In 1975, Kodak engineer Steve Sasson built the first ever digital camera, but Kodak’s management just didn’t see the appeal. After all, profit margins were far higher on film than on the cameras themselves, and this was filmless photography. In Sasson’s words, “management’s reaction was, ‘that’s cute, but don’t tell anyone about it.’” This was Kodak’s chance to be at the forefront of the digital revolution, but they wouldn’t commit to a new and disruptive technology. The company folded in 2012.
Dozens of companies have failed due to their failure to commit — to a new strategy, a new product, or a new market. These days, the hot topic across the corporate world is Customer Success, and unfortunately, many executives are slapping the CS label onto existing departments without really examining what that means.
But Customer Success isn’t just a buzzword. It’s also not a relabeling of Account Management, Customer Support, or Customer Service. It’s a thoughtful, proactive practice to ensure your customers are happy and successful, keep them returning for repeat business, and encourage them to bring new customers into the fold through the power of word-of-mouth communication. Here’s how.
How Customer Success Affects Everything You Do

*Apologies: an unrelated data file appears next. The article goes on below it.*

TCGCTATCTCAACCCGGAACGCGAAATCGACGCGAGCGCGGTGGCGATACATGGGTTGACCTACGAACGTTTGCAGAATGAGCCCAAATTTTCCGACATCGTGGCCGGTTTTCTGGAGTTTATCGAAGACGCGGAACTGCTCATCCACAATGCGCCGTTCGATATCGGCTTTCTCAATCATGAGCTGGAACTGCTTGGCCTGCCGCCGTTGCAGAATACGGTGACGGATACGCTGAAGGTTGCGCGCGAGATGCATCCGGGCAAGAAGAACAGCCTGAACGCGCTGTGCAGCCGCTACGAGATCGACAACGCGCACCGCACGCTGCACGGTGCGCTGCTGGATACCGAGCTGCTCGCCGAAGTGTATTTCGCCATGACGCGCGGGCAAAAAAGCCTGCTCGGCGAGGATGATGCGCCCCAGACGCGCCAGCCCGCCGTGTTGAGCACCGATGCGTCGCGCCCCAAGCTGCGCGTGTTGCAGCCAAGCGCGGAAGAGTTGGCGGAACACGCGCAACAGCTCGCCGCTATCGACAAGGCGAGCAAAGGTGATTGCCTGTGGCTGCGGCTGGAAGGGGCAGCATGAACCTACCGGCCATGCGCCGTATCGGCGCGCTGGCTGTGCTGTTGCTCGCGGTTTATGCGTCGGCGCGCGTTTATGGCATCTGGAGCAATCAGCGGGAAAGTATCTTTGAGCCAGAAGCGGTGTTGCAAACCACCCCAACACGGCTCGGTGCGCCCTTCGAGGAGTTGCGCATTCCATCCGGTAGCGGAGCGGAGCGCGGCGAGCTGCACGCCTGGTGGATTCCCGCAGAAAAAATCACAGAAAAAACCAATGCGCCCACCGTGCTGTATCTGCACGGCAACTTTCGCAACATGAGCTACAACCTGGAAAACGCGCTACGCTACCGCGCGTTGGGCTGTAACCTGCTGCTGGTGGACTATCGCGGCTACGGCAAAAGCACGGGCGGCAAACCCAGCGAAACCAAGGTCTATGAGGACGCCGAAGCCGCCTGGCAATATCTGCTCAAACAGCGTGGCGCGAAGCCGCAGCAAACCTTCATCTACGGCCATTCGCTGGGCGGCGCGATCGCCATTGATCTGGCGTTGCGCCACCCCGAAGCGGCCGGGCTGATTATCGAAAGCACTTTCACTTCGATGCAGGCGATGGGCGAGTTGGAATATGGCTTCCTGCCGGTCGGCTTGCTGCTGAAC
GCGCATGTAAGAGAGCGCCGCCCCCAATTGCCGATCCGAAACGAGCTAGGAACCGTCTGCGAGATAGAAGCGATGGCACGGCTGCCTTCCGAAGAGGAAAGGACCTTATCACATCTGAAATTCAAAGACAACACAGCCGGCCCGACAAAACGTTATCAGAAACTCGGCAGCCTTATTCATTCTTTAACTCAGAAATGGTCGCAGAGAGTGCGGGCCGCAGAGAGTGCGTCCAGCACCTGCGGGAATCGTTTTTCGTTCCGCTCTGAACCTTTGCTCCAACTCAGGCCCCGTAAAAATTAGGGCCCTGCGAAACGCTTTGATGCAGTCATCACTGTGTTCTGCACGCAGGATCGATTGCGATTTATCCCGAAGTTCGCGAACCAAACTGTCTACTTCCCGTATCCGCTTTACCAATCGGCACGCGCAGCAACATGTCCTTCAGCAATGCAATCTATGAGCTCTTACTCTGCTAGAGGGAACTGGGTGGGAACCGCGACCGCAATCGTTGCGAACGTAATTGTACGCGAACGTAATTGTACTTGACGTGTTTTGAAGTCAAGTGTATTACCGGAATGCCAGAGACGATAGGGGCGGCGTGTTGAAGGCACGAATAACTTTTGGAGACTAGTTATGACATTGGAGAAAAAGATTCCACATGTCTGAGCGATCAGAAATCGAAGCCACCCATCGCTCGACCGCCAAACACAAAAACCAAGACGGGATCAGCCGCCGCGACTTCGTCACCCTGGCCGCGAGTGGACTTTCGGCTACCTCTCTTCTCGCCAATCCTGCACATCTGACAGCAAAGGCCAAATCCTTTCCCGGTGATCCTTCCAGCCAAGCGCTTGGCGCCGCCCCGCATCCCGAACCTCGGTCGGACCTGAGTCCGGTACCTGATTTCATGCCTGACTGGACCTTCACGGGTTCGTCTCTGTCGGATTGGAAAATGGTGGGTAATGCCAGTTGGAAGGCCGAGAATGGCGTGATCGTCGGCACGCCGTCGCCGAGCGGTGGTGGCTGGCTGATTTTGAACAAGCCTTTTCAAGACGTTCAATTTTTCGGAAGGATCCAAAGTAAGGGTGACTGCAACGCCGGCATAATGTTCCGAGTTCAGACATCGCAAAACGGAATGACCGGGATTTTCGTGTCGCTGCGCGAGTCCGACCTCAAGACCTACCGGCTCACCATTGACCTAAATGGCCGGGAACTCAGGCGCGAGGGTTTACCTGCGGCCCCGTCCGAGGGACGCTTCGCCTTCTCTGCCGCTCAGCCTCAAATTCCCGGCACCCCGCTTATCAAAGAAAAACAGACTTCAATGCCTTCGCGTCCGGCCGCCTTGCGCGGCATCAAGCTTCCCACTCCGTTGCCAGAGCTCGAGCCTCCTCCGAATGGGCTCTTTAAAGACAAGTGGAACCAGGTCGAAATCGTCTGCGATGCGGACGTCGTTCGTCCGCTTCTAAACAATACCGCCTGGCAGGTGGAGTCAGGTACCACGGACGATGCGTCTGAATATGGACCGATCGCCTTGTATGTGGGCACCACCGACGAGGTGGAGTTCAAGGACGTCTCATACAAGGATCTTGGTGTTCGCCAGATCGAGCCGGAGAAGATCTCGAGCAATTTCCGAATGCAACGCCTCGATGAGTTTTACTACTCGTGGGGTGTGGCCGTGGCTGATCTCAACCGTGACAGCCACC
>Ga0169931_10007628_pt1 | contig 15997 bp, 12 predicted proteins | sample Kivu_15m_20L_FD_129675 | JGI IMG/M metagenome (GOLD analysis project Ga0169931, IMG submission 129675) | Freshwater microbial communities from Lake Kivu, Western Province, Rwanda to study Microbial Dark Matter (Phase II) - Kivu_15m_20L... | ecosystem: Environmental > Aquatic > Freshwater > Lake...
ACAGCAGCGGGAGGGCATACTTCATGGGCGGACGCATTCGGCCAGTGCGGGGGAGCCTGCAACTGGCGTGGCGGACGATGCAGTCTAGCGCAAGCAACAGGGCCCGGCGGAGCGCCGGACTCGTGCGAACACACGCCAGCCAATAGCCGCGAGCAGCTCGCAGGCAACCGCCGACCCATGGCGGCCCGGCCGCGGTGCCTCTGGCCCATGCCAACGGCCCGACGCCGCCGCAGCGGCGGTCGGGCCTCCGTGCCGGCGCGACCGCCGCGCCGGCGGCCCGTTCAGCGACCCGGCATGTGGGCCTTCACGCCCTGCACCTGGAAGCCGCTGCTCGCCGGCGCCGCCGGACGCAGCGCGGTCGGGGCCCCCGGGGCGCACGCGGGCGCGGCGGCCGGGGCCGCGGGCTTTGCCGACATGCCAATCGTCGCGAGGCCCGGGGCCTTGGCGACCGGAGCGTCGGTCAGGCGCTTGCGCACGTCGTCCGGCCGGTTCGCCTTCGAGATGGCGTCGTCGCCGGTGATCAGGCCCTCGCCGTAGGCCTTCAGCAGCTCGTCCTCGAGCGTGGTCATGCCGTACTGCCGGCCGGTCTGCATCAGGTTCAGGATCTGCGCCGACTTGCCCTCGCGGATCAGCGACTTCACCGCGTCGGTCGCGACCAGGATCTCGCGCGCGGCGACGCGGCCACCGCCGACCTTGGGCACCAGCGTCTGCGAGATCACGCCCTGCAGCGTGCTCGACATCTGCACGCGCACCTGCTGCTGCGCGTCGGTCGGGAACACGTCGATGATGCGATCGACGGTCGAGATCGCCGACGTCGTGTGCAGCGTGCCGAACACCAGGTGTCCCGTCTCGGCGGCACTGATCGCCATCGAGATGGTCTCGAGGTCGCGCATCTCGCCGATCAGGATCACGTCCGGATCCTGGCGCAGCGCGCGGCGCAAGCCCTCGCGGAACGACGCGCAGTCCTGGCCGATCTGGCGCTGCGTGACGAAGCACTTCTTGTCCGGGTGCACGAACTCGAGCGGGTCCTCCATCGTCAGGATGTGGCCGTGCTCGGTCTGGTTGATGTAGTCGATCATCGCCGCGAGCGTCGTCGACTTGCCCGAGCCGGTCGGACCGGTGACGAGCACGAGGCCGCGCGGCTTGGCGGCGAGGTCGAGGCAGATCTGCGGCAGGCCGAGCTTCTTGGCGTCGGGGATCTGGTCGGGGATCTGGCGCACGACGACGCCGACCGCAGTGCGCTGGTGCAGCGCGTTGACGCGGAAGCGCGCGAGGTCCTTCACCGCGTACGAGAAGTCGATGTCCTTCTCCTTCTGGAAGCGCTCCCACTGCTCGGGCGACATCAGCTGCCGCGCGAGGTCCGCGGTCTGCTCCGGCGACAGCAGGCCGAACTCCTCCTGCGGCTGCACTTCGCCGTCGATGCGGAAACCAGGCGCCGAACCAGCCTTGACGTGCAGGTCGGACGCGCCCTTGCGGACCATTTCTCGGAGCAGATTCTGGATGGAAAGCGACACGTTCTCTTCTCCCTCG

Some executives fail to embrace Customer Success as comprehensively as they should because they can’t visualize the effect that CS can have on their business. While it was once viewed as a niche category only for born-in-the-cloud tech, Customer Success is coming into its own as a vital component of any company.
After all, your company’s success is contingent on your customers’ success — if they aren’t using your product or can’t fully take advantage of the services you offer, they’ll abandon you and look elsewhere. With that in mind, here are a few ways that Customer Success permeates key areas of your business:
- Customer retention: with more and more businesses transitioning to a software as a service (SaaS) business model, gaining long-term, repeat business is more important than ever. If you can help your customers to be successful, they’ll be more likely to adopt and renew your product.